While these studies were randomized, the providers, patients, and outcome assessors were not blinded to treatment group; no sham or placebo treatments were given. As in the previous two studies, there was no standardized, objective, independent means of measuring time or respiratory rate, or of determining the need for rescue naloxone. The difference in outcomes between these two studies was addressed by the authors, who conceded that the first study used a diluted solution of naloxone in the IN group, administering 5 mL via atomizer instead of the standard 1 mL in order to deliver 2 mg of naloxone (Wolfe 2004). As previously stated, this may lead to decreased bioavailability, likely due to the inability of the nasal mucosa to absorb such a large volume leading to a significant amount of medication being swallowed.


Given the similar rates of minor adverse events in these four studies, and the low rate of major adverse events (one seizure in a patient receiving IM naloxone in the Kerr study), all three routes seem reasonably safe. Despite all of the authors' reported concerns over needlestick injury in healthcare workers administering IV and IM naloxone, there were no reported needlestick injuries in any of the studies. The current evidence suggests that IN naloxone is both safe and effective, though may require a rescue dose of naloxone be administered in many cases. The consensus among our group was that few would use IN naloxone as first-line therapy for opiate overdose, but that it would be viable alternative in certain circumstances (e.g. patients with difficult IV access, patients requiring extraction from vehicles).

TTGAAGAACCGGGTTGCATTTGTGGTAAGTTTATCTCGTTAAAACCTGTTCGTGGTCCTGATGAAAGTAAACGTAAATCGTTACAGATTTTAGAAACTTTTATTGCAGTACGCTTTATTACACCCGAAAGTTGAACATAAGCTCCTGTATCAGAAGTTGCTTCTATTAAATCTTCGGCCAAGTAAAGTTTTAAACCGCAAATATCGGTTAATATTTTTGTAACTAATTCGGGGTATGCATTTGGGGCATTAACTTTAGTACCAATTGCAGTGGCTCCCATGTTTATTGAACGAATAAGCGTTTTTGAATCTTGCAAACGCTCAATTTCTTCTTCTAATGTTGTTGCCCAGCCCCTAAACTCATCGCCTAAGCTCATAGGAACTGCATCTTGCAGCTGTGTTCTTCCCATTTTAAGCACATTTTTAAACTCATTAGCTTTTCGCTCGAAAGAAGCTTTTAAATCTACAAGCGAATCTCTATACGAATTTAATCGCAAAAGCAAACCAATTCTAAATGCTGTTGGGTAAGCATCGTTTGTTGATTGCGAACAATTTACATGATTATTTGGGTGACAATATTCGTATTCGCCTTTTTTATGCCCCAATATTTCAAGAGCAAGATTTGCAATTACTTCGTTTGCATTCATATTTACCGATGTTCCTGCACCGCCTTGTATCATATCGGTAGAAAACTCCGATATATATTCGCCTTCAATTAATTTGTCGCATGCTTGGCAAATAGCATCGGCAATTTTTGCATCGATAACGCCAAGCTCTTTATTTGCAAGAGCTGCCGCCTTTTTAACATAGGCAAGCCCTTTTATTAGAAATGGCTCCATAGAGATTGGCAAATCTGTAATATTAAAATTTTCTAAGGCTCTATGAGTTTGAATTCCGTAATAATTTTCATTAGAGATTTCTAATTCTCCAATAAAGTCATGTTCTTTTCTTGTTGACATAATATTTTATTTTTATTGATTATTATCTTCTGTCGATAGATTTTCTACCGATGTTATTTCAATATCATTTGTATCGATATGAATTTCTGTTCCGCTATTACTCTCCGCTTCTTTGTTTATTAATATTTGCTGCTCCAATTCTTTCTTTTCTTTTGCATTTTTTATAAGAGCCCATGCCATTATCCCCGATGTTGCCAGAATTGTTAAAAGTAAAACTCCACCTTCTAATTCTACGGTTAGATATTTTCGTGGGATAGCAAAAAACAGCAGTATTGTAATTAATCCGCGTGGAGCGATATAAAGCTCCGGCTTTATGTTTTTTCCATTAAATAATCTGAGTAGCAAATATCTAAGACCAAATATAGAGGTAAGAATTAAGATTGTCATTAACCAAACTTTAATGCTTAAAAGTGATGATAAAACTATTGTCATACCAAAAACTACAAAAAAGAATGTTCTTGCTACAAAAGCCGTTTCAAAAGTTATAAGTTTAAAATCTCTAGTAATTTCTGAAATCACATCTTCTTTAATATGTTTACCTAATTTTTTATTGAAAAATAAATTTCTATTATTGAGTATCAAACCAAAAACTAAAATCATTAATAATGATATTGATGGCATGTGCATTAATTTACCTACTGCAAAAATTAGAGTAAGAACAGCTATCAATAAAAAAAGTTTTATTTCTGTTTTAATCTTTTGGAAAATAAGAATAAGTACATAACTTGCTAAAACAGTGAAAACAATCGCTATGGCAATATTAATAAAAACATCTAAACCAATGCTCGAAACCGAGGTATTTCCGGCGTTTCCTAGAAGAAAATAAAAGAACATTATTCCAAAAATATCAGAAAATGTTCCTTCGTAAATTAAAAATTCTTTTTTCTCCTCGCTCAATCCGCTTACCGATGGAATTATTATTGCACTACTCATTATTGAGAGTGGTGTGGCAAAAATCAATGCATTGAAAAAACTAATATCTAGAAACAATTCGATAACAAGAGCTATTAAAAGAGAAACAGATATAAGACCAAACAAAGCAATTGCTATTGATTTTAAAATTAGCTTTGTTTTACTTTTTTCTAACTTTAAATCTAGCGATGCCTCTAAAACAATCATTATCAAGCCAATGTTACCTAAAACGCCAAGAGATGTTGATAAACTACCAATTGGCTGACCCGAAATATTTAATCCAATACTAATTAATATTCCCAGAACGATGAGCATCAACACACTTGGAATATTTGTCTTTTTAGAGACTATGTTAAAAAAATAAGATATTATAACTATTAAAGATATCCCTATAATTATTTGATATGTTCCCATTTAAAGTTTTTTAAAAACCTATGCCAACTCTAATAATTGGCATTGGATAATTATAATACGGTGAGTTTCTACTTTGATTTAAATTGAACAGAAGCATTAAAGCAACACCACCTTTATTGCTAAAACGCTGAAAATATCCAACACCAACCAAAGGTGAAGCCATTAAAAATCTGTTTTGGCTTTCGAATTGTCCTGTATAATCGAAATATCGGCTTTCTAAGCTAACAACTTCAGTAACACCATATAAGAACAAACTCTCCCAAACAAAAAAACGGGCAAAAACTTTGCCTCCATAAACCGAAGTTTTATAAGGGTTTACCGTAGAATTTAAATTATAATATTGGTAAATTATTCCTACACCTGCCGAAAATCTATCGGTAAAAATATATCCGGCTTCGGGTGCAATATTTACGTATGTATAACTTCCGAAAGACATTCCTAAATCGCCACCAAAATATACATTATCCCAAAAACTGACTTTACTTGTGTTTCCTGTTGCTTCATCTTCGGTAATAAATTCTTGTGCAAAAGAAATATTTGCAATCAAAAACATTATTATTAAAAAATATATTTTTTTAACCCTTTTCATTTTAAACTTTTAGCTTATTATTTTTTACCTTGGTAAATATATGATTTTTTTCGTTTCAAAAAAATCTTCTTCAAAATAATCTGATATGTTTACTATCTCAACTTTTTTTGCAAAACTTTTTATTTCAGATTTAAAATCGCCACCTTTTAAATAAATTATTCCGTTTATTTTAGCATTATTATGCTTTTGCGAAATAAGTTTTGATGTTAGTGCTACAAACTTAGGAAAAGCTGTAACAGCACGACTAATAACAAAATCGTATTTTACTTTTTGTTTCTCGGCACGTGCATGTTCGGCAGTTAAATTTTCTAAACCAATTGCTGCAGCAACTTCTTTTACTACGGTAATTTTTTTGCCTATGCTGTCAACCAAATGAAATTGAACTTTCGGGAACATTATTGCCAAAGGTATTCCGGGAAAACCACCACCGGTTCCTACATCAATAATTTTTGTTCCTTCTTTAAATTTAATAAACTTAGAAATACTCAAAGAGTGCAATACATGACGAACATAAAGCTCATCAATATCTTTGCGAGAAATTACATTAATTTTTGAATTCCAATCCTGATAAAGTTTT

In addition to healthcare provider administered IN naloxone, peer distribution of IN naloxone has been studies in the US (Doe-Simkins 2009). A survey of Australian heron users revealed strong support for the practice, and some groups have pushed for further research in this area (Lenton 2000, Lenton 2009) as well as the UK (Wright 2006). Potential problems with peer distribution include the medico-legal risk of prescribing medications that will most likely be administered to people other than those for whom they were prescribed, the cost of distributing a sufficient supply of naloxone to have significant impact on overdose morbidity and mortality, and failure of bystanders to contact EMS after administering naloxone, potentially leading to increased morbidity and mortality in cases of naloxone failure or overdose recrudescence (Darke 1997). Further research to address these concerns will likely be necessary before widespread implementation.

Posted on August 1, 2013 and filed under Toxicology.